out behind the rocks we were approaching, and caused a momentary tumult in this still vein of
the Atlantic.
We landed at a small pier, from which a rough track leads up to the village between small fields
and bare sheets of rock like those in Aranmor. The youngest son of my boatman, a boy of about
seventeen, who is to be my teacher and guide, was waiting for me at the pier and guided me to
his house, while the men settled the curagh and followed slowly with my baggage.
My room is at one end of the cottage, with a boarded floor and ceiling, and two windows
opposite each other. Then there is the kitchen with earth floor and open rafters, and two doors
opposite each other opening into the open air, but no windows. Beyond it there are two small
rooms of half the width of the kitchen with one window apiece.
The kitchen itself, where I will spend most of my time, is full of beauty and distinction. The red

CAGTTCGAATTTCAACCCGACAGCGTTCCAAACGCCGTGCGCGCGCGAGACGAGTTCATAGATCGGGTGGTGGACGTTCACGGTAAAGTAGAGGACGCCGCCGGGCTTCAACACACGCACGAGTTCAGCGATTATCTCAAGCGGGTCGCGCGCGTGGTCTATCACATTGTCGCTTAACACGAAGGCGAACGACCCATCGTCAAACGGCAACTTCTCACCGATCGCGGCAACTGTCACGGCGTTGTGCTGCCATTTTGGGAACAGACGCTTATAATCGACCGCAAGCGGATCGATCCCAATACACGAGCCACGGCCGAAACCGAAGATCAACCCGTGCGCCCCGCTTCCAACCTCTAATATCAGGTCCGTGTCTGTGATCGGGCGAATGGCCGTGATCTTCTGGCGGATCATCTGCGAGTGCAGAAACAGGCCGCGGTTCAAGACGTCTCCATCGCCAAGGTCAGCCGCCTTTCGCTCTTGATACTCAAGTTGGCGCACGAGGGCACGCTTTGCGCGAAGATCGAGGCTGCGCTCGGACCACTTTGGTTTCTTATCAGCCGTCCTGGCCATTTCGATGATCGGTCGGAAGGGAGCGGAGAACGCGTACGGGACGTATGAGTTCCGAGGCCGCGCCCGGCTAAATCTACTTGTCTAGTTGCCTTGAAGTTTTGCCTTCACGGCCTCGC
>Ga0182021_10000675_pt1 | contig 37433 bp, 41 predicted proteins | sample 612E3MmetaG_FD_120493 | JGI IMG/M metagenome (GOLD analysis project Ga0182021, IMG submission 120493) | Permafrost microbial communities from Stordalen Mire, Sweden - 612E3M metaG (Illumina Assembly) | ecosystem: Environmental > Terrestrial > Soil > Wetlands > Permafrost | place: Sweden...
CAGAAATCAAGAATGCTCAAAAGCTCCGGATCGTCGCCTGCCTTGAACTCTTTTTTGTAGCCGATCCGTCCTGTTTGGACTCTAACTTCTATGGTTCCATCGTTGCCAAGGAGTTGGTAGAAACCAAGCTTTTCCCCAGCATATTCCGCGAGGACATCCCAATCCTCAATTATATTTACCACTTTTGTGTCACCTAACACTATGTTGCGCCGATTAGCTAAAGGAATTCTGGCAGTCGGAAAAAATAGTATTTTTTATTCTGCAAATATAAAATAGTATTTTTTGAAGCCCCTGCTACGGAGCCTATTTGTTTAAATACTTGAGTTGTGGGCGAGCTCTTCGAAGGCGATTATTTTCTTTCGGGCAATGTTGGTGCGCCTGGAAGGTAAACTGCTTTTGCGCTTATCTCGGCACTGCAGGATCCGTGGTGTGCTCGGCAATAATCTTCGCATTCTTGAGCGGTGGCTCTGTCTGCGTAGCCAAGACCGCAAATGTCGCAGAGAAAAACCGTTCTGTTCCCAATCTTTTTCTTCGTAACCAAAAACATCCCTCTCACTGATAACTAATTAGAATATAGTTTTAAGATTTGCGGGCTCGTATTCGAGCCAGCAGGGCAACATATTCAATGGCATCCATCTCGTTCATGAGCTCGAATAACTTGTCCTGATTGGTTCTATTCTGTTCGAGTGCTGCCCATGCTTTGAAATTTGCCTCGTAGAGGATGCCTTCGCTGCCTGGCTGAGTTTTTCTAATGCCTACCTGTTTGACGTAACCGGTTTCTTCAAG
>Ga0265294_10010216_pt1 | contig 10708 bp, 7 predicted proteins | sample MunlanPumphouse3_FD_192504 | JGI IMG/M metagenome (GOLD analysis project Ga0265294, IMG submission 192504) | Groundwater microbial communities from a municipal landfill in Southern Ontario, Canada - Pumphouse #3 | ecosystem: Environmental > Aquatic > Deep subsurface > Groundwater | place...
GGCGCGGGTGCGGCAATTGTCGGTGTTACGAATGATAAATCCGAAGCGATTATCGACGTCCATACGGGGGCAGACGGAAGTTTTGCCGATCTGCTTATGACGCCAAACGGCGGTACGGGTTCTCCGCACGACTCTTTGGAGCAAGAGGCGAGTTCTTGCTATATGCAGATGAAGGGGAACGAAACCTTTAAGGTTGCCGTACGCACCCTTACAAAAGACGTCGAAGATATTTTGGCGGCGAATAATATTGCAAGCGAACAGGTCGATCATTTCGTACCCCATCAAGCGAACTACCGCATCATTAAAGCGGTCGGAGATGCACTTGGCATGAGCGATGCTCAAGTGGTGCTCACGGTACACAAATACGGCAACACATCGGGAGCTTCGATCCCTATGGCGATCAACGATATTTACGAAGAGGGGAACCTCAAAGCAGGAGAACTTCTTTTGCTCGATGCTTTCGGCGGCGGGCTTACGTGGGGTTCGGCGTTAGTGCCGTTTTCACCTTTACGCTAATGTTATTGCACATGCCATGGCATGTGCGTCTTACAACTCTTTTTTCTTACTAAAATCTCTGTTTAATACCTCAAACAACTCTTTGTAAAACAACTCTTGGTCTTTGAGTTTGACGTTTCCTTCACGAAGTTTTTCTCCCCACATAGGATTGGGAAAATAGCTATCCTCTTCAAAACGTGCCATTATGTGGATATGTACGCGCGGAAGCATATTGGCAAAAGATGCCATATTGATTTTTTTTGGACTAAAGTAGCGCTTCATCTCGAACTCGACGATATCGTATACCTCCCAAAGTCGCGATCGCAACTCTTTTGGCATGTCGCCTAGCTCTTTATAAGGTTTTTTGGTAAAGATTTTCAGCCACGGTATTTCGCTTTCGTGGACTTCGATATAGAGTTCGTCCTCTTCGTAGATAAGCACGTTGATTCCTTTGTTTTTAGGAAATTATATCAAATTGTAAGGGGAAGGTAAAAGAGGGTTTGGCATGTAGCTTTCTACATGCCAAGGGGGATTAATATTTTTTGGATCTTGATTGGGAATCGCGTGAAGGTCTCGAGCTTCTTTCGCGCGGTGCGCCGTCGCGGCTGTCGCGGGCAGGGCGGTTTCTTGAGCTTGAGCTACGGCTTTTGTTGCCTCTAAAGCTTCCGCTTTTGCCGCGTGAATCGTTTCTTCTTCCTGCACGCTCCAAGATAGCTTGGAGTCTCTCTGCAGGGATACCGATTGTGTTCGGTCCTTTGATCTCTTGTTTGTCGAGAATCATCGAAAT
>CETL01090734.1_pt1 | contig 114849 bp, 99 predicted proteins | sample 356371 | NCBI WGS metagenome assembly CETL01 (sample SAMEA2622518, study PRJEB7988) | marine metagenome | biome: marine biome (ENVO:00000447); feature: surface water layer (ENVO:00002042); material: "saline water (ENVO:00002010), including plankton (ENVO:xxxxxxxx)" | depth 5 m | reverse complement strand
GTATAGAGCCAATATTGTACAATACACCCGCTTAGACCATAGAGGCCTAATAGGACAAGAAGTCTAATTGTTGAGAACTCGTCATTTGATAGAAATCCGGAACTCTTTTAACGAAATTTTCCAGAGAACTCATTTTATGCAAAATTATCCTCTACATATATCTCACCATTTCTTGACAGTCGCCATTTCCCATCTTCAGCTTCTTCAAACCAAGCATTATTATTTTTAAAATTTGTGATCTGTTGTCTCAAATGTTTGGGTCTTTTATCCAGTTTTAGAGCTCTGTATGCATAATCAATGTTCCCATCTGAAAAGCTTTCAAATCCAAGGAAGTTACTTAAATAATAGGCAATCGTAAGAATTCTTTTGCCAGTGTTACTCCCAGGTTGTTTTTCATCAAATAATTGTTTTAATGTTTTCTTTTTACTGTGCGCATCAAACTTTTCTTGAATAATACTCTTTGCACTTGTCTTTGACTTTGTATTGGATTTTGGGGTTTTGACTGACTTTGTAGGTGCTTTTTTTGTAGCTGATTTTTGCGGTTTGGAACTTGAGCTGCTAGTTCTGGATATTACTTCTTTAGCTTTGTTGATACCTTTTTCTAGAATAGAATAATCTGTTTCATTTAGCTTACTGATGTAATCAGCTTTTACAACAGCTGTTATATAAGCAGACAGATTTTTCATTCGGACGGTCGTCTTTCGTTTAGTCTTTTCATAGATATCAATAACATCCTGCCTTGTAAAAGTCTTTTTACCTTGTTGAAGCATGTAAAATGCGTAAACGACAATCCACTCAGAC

dresses of the women who cluster round the fire on their stools give a glow of almost Eastern
richness, and the walls have been toned by the turf smoke to a soft brown that blends with the
grey earth-colour of the floor. Many sorts of fishing-tackle, the nets, and the oiled skins worn by
the fishermen, are hung upon the walls or among the open rafters; and right overhead, under the
thatch, there is a whole skin from which they make leather sandals.

Every article on these islands has an almost personal character, which gives this simple life,
where all art is unknown, a natural artistic beauty. The curaghs and spinning-wheels, the tiny
wooden barrels that are still much used in place of earthenware, the home-made cradles, churns,
and baskets, are all full of individuality; and being made from materials that are common here,
they seem to exist as a natural link between the people and the world that is about them.